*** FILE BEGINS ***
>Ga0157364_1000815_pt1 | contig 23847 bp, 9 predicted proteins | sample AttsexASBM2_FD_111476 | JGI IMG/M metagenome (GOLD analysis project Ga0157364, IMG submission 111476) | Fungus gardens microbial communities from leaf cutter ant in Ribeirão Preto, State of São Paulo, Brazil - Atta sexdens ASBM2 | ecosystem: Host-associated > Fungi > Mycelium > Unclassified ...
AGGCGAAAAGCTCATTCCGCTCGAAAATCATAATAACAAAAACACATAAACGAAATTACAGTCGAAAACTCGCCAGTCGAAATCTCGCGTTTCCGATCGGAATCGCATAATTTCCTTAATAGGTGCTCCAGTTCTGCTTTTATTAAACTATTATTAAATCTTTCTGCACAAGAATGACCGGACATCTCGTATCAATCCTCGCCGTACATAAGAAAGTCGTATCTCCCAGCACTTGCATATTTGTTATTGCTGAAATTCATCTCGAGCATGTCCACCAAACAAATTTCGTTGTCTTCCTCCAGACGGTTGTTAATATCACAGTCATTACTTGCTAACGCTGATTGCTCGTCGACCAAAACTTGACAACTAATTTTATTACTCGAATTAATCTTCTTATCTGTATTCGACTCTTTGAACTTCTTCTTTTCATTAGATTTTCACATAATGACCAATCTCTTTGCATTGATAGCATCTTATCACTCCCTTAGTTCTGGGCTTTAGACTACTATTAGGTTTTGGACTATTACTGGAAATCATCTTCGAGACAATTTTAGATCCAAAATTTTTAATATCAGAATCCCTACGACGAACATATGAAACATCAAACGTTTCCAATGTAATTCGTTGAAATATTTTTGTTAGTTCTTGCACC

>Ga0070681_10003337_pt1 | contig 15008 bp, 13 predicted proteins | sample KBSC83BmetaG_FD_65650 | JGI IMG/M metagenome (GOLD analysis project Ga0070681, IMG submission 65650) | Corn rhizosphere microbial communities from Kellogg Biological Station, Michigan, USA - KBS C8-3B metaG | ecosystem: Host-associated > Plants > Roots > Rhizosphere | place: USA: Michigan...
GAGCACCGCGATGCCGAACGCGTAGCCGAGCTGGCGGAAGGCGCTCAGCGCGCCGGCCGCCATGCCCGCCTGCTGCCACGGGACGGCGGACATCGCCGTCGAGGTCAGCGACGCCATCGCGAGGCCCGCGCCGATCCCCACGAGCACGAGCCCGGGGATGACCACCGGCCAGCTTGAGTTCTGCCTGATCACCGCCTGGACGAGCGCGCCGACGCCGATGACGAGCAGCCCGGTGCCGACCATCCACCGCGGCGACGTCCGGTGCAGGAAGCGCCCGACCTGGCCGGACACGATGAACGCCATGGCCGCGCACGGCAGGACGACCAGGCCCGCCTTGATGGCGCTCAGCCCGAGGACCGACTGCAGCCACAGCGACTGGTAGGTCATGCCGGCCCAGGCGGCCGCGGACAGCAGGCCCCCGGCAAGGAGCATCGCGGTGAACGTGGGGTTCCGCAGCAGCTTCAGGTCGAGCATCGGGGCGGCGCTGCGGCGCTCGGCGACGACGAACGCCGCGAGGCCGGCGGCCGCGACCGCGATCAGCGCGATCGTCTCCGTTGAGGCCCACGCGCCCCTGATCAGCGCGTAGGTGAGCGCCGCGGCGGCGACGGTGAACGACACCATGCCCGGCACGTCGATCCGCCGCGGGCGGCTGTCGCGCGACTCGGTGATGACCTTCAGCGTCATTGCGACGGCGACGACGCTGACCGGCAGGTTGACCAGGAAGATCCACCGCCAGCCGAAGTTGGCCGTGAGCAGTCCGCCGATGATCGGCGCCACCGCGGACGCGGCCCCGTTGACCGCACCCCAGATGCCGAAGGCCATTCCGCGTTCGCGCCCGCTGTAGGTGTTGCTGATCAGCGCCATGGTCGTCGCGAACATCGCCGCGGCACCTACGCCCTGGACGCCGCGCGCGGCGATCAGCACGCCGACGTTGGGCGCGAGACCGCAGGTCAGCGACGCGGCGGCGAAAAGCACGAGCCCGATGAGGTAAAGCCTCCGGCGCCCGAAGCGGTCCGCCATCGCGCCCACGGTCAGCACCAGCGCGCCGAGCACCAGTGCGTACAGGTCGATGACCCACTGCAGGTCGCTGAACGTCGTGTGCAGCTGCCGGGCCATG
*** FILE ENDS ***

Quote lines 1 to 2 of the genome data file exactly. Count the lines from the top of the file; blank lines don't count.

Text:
>Ga0157364_1000815_pt1 | contig 23847 bp, 9 predicted proteins | sample AttsexASBM2_FD_111476 | JGI IMG/M metagenome (GOLD analysis project Ga0157364, IMG submission 111476) | Fungus gardens microbial communities from leaf cutter ant in Ribeirão Preto, State of São Paulo, Brazil - Atta sexdens ASBM2 | ecosystem: Host-associated > Fungi > Mycelium > Unclassified ...
AGGCGAAAAGCTCATTCCGCTCGAAAATCATAATAACAAAAACACATAAACGAAATTACAGTCGAAAACTCGCCAGTCGAAATCTCGCGTTTCCGATCGGAATCGCATAATTTCCTTAATAGGTGCTCCAGTTCTGCTTTTATTAAACTATTATTAAATCTTTCTGCACAAGAATGACCGGACATCTCGTATCAATCCTCGCCGTACATAAGAAAGTCGTATCTCCCAGCACTTGCATATTTGTTATTGCTGAAATTCATCTCGAGCATGTCCACCAAACAAATTTCGTTGTCTTCCTCCAGACGGTTGTTAATATCACAGTCATTACTTGCTAACGCTGATTGCTCGTCGACCAAAACTTGACAACTAATTTTATTACTCGAATTAATCTTCTTATCTGTATTCGACTCTTTGAACTTCTTCTTTTCATTAGATTTTCACATAATGACCAATCTCTTTGCATTGATAGCATCTTATCACTCCCTTAGTTCTGGGCTTTAGACTACTATTAGGTTTTGGACTATTACTGGAAATCATCTTCGAGACAATTTTAGATCCAAAATTTTTAATATCAGAATCCCTACGACGAACATATGAAACATCAAACGTTTCCAATGTAATTCGTTGAAATATTTTTGTTAGTTCTTGCACC